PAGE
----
Authenticity is who you are.
It is not a characteristic. Great leadership is authentic leadership and it comes with varying degrees of analytical, emotional, and system intelligence.
Emotional is about self-awareness and empathy, while spiritual is the ability to decipher right from wrong. System intelligence is viewing the individual components of a situation and being able to put them together to form a bigger picture. Personality assessors call this ‘Intuition’. The intuitive ability to get organisational excellence from a task, a situation or even from a group of individuals.
Cork obviously have a captain (Graham Canty) who has represented his county and country with distinction. They have a manager (Conor Counihan) who has led them now for many years. What I’m suggesting is that Cork lack this fundamental component — the ability to put the small details together to make a big picture and use it to put a plan in place. Where is the evidence in yesterday’s display that the fine detail was recognised, collated, processed and sewn into a formidable plan to beat Kerry? Where was the leadership on or off the field to address the first-half debacle?
This is not mature reflection. This is living, breathing, on-the-spot must-do leadership decisions. Eoin Cadogan, appointed to Darran O’Sullivan initially then latterly Declan O’Sullivan in yesterday’s Munster final, was given a torrid time. Damien Cahalane, a corner back, found himself playing midfield and completely lost at sea, leaving Aidan Walsh to unsuccessfully plough a lone furrow. Graham Canty played as wing half-back and sweeper leaving Donnchadh Walsh the freedom of the field to cause endless problems running at the Cork defence. These were only positional changes. What about the ponderous non-directional forward play? Surely waiting until the half-time interval wasn’t necessary for the management and the players to correct these glaring concerns?
Cork have the power. They are big and strong. They have recent success to draw from. Martin Luther King Jr said that “power properly understood is nothing but the ability to achieve purpose”. Is this what is missing? The ability to achieve? I don’t believe so. A restructured Cork team addressing the aforementioned frailties lined out for the second-half and showed they do actually have belief and ability. That they can win the midfield battle, that they can be more direct, that they can work as a team with leadership qualities.
So what is the problem? Is it fear? A team suffocated by fear is inherently less capable of real creativity and innovation. What was there to fear in this Kerry team? Three of the starting six defenders were new to championship football. Killian Young is an attacking wing half-back playing centre-half due to injuries. Of the starting six forwards, Paul Galvin and Donnchadh Walsh were unlikely to score and Colm Cooper had been given the task of a play making centre three-quarters.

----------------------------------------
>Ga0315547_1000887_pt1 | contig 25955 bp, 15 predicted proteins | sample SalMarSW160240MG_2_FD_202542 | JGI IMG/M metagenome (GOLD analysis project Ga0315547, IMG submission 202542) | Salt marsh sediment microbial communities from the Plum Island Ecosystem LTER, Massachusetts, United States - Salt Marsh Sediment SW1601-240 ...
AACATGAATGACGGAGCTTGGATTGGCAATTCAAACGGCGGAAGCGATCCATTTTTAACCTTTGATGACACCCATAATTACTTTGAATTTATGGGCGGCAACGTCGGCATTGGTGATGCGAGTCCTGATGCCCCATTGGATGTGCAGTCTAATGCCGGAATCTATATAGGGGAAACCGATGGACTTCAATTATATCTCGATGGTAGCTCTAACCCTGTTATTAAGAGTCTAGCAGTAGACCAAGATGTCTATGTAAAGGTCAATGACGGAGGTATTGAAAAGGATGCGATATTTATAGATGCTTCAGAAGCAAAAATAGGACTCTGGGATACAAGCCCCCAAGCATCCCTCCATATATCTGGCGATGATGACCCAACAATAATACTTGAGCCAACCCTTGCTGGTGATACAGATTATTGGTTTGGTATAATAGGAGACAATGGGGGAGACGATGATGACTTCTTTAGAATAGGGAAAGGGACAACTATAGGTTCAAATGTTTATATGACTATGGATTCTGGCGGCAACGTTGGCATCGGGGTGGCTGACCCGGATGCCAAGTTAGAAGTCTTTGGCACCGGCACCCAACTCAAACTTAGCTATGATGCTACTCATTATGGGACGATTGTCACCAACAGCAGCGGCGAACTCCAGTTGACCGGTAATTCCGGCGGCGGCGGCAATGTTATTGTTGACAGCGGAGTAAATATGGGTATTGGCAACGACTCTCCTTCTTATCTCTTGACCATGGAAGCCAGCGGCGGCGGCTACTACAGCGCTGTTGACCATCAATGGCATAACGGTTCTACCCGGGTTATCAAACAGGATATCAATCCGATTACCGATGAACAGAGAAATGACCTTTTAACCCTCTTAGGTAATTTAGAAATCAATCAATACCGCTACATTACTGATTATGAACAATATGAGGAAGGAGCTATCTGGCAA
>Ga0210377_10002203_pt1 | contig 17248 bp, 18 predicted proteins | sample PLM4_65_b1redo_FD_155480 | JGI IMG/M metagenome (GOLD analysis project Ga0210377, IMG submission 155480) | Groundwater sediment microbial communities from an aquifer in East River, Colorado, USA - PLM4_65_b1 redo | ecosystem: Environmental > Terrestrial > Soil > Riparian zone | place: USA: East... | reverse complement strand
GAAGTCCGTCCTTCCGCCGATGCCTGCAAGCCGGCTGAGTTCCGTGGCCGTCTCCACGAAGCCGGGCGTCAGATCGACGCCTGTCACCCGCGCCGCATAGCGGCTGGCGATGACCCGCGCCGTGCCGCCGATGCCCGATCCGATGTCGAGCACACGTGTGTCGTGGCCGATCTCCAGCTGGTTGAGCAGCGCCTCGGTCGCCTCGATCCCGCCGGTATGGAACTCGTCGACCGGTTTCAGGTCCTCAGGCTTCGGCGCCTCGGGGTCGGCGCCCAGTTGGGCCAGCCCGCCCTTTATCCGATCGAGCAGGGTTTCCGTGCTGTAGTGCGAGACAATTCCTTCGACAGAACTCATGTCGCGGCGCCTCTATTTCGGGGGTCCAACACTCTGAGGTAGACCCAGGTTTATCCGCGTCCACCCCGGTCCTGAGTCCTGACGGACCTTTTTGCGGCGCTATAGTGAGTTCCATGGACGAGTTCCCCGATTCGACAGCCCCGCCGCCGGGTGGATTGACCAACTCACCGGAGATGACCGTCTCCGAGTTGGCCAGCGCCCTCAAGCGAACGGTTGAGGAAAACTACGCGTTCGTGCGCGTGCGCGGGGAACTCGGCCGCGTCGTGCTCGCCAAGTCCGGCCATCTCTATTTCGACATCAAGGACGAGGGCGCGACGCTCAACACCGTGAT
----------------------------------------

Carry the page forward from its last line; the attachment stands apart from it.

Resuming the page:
Stop the good first time ball and scores dry up for Kerry. Sounds simple? It worked the second-half.
Alan O’Connor and Pearse O’Neill (neither of whom started) won midfield pulling up and, along with Aidan Walsh, took the game to Kerry. Gooch, Galvin and the O’Sullivan’s were anonymous.
Fear seldom exists in the present moment. It is always something in the future, something we are afraid is going to happen. It is a creation of our mind and rarely exists in the physical world.
Debashie Chatterjee (Indian institute of management Kozhikode) puts it neatly. He said: “we all have our own capabilities and talents, but if we demand from a person what is not his natural quality, if we ask a horse to fly or a bird to run, we will do a disservice both to the horse and the bird… “.
Let’s consider for a moment that the Cork team which took their positions after 10 minutes of this match was not the team that should have been on the field. Did Conor Counihan intend it this way? Did he look at the detail and put the bigger picture together? Had he always intended to let Kerry get a foothold in midfield? Did he think that giving Walsh a free role would be an acceptable sacrifice so that Canty could be sweeper?
The Cork team that started the second-half along with a fully fit Cadogan and Sheehan will have a say in this year’s championship yet, but this is only if the leadership questions are addressed and if they revert to a more direct attacking football that suits their stature. Kerry have progressed but teams will not fear them on yesterday’s evidence. They are a work in progress for Eamonn Fitzmaurice and while he is happy with a Munster title, no-one will need to tell him that it is a long road ahead.
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